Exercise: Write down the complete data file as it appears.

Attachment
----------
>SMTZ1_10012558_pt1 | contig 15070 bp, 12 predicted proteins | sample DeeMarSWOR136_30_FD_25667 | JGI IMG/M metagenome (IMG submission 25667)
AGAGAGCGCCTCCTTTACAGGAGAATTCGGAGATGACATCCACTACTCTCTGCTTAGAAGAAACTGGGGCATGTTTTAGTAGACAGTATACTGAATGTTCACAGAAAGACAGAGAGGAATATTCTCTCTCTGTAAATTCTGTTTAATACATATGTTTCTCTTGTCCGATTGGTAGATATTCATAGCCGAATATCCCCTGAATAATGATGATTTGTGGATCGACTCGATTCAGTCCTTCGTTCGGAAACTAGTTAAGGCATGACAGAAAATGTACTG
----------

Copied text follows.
>SMTZ1_10012558_pt1 | contig 15070 bp, 12 predicted proteins | sample DeeMarSWOR136_30_FD_25667 | JGI IMG/M metagenome (IMG submission 25667)
AGAGAGCGCCTCCTTTACAGGAGAATTCGGAGATGACATCCACTACTCTCTGCTTAGAAGAAACTGGGGCATGTTTTAGTAGACAGTATACTGAATGTTCACAGAAAGACAGAGAGGAATATTCTCTCTCTGTAAATTCTGTTTAATACATATGTTTCTCTTGTCCGATTGGTAGATATTCATAGCCGAATATCCCCTGAATAATGATGATTTGTGGATCGACTCGATTCAGTCCTTCGTTCGGAAACTAGTTAAGGCATGACAGAAAATGTACTG